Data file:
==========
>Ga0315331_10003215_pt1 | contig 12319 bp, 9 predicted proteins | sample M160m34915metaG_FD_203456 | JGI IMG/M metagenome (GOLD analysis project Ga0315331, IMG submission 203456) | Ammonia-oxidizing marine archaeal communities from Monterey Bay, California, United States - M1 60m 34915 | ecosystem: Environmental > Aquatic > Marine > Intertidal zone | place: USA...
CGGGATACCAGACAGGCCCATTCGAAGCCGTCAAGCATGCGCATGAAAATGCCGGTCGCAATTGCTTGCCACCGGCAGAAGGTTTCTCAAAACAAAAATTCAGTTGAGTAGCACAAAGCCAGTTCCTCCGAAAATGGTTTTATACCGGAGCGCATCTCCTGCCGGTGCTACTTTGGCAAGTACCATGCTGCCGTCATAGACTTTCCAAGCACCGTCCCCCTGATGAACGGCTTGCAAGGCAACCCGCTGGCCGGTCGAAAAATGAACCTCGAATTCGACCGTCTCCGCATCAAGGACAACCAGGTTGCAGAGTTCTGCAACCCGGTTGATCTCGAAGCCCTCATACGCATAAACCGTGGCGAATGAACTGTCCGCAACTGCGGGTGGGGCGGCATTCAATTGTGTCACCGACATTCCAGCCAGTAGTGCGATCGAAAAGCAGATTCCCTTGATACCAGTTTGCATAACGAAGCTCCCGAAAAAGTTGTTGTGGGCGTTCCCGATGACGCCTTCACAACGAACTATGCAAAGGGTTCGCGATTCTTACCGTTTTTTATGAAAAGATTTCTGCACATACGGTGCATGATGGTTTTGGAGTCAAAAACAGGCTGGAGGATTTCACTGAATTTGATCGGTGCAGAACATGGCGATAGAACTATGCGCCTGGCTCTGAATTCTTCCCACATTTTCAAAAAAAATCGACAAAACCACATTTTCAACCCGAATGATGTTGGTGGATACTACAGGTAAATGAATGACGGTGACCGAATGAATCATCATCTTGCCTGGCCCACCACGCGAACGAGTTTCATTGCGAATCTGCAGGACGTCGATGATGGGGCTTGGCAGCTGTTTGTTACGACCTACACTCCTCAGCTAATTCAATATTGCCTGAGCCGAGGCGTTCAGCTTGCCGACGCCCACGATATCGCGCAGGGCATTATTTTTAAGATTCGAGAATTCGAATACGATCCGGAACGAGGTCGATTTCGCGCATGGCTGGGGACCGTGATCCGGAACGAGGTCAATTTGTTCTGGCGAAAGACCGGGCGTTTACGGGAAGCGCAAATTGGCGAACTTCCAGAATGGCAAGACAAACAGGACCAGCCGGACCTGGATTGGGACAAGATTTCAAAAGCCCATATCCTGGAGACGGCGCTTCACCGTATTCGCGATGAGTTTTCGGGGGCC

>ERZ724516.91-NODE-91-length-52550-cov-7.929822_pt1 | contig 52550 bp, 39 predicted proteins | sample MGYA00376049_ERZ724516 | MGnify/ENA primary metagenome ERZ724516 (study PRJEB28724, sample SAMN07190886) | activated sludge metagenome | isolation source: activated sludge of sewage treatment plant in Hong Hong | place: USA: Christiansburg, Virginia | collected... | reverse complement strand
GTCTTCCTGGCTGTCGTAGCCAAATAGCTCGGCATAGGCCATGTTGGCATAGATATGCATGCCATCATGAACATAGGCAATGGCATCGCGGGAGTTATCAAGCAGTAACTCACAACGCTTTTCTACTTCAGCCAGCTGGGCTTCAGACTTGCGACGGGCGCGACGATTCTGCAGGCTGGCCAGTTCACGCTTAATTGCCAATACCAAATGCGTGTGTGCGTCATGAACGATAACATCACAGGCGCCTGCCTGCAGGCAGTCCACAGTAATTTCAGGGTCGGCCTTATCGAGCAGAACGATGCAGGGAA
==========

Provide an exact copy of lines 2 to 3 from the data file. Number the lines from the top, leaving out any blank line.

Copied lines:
CGGGATACCAGACAGGCCCATTCGAAGCCGTCAAGCATGCGCATGAAAATGCCGGTCGCAATTGCTTGCCACCGGCAGAAGGTTTCTCAAAACAAAAATTCAGTTGAGTAGCACAAAGCCAGTTCCTCCGAAAATGGTTTTATACCGGAGCGCATCTCCTGCCGGTGCTACTTTGGCAAGTACCATGCTGCCGTCATAGACTTTCCAAGCACCGTCCCCCTGATGAACGGCTTGCAAGGCAACCCGCTGGCCGGTCGAAAAATGAACCTCGAATTCGACCGTCTCCGCATCAAGGACAACCAGGTTGCAGAGTTCTGCAACCCGGTTGATCTCGAAGCCCTCATACGCATAAACCGTGGCGAATGAACTGTCCGCAACTGCGGGTGGGGCGGCATTCAATTGTGTCACCGACATTCCAGCCAGTAGTGCGATCGAAAAGCAGATTCCCTTGATACCAGTTTGCATAACGAAGCTCCCGAAAAAGTTGTTGTGGGCGTTCCCGATGACGCCTTCACAACGAACTATGCAAAGGGTTCGCGATTCTTACCGTTTTTTATGAAAAGATTTCTGCACATACGGTGCATGATGGTTTTGGAGTCAAAAACAGGCTGGAGGATTTCACTGAATTTGATCGGTGCAGAACATGGCGATAGAACTATGCGCCTGGCTCTGAATTCTTCCCACATTTTCAAAAAAAATCGACAAAACCACATTTTCAACCCGAATGATGTTGGTGGATACTACAGGTAAATGAATGACGGTGACCGAATGAATCATCATCTTGCCTGGCCCACCACGCGAACGAGTTTCATTGCGAATCTGCAGGACGTCGATGATGGGGCTTGGCAGCTGTTTGTTACGACCTACACTCCTCAGCTAATTCAATATTGCCTGAGCCGAGGCGTTCAGCTTGCCGACGCCCACGATATCGCGCAGGGCATTATTTTTAAGATTCGAGAATTCGAATACGATCCGGAACGAGGTCGATTTCGCGCATGGCTGGGGACCGTGATCCGGAACGAGGTCAATTTGTTCTGGCGAAAGACCGGGCGTTTACGGGAAGCGCAAATTGGCGAACTTCCAGAATGGCAAGACAAACAGGACCAGCCGGACCTGGATTGGGACAAGATTTCAAAAGCCCATATCCTGGAGACGGCGCTTCACCGTATTCGCGATGAGTTTTCGGGGGCC

>ERZ724516.91-NODE-91-length-52550-cov-7.929822_pt1 | contig 52550 bp, 39 predicted proteins | sample MGYA00376049_ERZ724516 | MGnify/ENA primary metagenome ERZ724516 (study PRJEB28724, sample SAMN07190886) | activated sludge metagenome | isolation source: activated sludge of sewage treatment plant in Hong Hong | place: USA: Christiansburg, Virginia | collected... | reverse complement strand